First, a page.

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Old 03-25-11, 06:34 AM
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The velocities will change in the different pipe sizes but you need to be concerned about the flow required and resistance in the highest resistance loop since all are connected together. The reason for the heat loss is to determine flow required. If the heatloss is 100k (which I doubt) the flow required would be 10 gpm total for all loops.
The flow in the 3" pipe will be slower then the flow in the 3/4" pipe but the proper amount of gallons will be flowing.
You stated that the 3" = 45 gpm but that does not mean you will be flowing that much. If you need 6 gpm in the CI radiator loop than you will be moving 6 gpm in the 3" pipe, 6" gpm in the 1" pipe but at different velocities.
Boiler bypass (not system bypass) is the cheapest solution here. Then reduce the flow through the boiler so it stays running. Take the DOE output or gross output which ever rating you have and divide it by 10,000 and that is the maximum flow the boiler will handle and 1/2 of that is the minimum flow the boiler will handle.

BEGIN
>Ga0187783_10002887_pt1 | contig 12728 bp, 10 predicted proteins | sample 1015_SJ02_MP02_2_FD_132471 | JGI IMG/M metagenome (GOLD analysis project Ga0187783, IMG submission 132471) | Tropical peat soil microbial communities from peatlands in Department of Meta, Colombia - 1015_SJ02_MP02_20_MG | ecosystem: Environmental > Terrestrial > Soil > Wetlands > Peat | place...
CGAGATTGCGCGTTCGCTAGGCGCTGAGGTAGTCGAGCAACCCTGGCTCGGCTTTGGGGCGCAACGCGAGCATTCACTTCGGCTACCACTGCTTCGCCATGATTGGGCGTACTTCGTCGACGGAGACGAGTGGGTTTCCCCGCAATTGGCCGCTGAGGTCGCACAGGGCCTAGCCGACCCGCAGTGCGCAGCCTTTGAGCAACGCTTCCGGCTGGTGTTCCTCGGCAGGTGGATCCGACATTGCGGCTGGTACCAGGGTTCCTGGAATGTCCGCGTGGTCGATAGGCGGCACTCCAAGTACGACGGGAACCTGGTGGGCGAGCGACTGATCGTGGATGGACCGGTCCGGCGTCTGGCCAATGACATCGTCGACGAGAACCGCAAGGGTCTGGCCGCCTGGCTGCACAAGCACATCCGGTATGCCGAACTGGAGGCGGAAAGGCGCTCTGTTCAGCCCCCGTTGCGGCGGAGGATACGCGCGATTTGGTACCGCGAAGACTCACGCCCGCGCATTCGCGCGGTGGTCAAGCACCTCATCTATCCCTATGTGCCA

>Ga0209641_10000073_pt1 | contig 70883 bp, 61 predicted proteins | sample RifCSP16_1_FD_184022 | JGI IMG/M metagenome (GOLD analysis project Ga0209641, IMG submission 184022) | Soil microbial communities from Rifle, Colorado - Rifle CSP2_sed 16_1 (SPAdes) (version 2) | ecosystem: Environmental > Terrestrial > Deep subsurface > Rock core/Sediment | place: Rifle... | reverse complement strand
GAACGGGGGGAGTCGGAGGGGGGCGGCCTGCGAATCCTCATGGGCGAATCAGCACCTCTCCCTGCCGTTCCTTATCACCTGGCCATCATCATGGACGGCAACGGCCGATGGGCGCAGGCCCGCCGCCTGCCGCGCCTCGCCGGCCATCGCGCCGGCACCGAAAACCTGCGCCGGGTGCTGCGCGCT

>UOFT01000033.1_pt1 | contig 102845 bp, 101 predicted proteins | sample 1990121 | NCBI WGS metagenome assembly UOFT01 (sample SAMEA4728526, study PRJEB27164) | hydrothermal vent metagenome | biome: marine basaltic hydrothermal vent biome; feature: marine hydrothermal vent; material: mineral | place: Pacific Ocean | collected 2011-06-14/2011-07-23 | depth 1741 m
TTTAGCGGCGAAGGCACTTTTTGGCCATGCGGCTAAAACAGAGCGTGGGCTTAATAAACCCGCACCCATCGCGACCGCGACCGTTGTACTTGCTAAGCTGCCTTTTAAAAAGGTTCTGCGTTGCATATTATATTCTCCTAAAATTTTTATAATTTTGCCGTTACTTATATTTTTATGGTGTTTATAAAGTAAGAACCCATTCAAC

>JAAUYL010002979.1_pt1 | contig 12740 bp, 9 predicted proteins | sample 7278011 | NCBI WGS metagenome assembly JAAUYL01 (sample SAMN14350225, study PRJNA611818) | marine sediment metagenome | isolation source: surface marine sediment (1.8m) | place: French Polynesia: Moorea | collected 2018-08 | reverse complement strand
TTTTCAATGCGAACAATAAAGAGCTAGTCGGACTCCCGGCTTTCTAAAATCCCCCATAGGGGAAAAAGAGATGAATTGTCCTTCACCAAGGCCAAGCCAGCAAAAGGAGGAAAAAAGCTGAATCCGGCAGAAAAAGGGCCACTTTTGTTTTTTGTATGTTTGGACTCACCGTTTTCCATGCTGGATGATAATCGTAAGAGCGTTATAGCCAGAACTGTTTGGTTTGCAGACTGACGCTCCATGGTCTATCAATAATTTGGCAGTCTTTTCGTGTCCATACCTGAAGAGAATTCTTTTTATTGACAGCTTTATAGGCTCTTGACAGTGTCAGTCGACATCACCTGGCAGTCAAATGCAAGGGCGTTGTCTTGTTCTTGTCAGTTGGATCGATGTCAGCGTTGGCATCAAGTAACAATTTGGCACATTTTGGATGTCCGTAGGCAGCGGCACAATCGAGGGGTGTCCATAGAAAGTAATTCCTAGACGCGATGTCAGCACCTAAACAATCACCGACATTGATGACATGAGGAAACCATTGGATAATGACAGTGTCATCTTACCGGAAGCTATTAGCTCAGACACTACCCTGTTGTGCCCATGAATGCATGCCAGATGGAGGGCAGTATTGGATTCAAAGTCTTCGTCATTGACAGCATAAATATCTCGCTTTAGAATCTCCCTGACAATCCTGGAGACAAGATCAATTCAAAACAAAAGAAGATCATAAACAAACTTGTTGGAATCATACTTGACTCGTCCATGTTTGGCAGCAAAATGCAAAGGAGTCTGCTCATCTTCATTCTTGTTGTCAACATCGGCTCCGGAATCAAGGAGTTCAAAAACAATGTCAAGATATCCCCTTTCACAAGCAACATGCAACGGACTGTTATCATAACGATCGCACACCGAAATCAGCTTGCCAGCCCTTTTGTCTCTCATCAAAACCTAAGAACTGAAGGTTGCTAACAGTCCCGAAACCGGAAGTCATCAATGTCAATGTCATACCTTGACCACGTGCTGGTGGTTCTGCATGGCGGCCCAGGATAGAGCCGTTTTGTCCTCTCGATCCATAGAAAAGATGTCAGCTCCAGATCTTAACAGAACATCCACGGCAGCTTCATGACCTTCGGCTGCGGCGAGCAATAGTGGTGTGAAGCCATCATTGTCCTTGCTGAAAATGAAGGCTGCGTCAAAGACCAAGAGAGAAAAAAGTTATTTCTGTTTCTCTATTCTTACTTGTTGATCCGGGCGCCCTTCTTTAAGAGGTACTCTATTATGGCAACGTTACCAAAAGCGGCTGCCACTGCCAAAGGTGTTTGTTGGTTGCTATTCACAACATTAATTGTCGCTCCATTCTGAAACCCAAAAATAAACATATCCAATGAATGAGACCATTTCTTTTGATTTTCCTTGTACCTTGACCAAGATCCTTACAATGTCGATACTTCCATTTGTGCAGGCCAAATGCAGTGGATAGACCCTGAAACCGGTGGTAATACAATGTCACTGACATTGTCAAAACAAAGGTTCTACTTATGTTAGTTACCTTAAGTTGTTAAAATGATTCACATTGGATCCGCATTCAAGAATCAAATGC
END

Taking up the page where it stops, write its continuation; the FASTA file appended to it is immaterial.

The other way to know the flow through the boiler when adjusting the valve to determine boiler flow is to adjust the valve until you have a delta-T through the boiler of 30 - 40 degrees. The balance of the flow will go through the bypass. The pump will stay on during the heating season continuously and give a much more even heat throughout the system.
Again use a boiler bypass not a system bypass. No need for a mixing valve.
 
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Old 03-25-11, 06:47 AM
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The boiler bypass will protect the boiler from condensation problems with the deltaT set properly. A boiler bypass exists between the boiler and the pump. Make sure you have a temperature gauge installed on the supply and return so you can set your deltaT. Switching to cold start will save a lot of money in itself.
 
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Old 03-28-11, 12:34 PM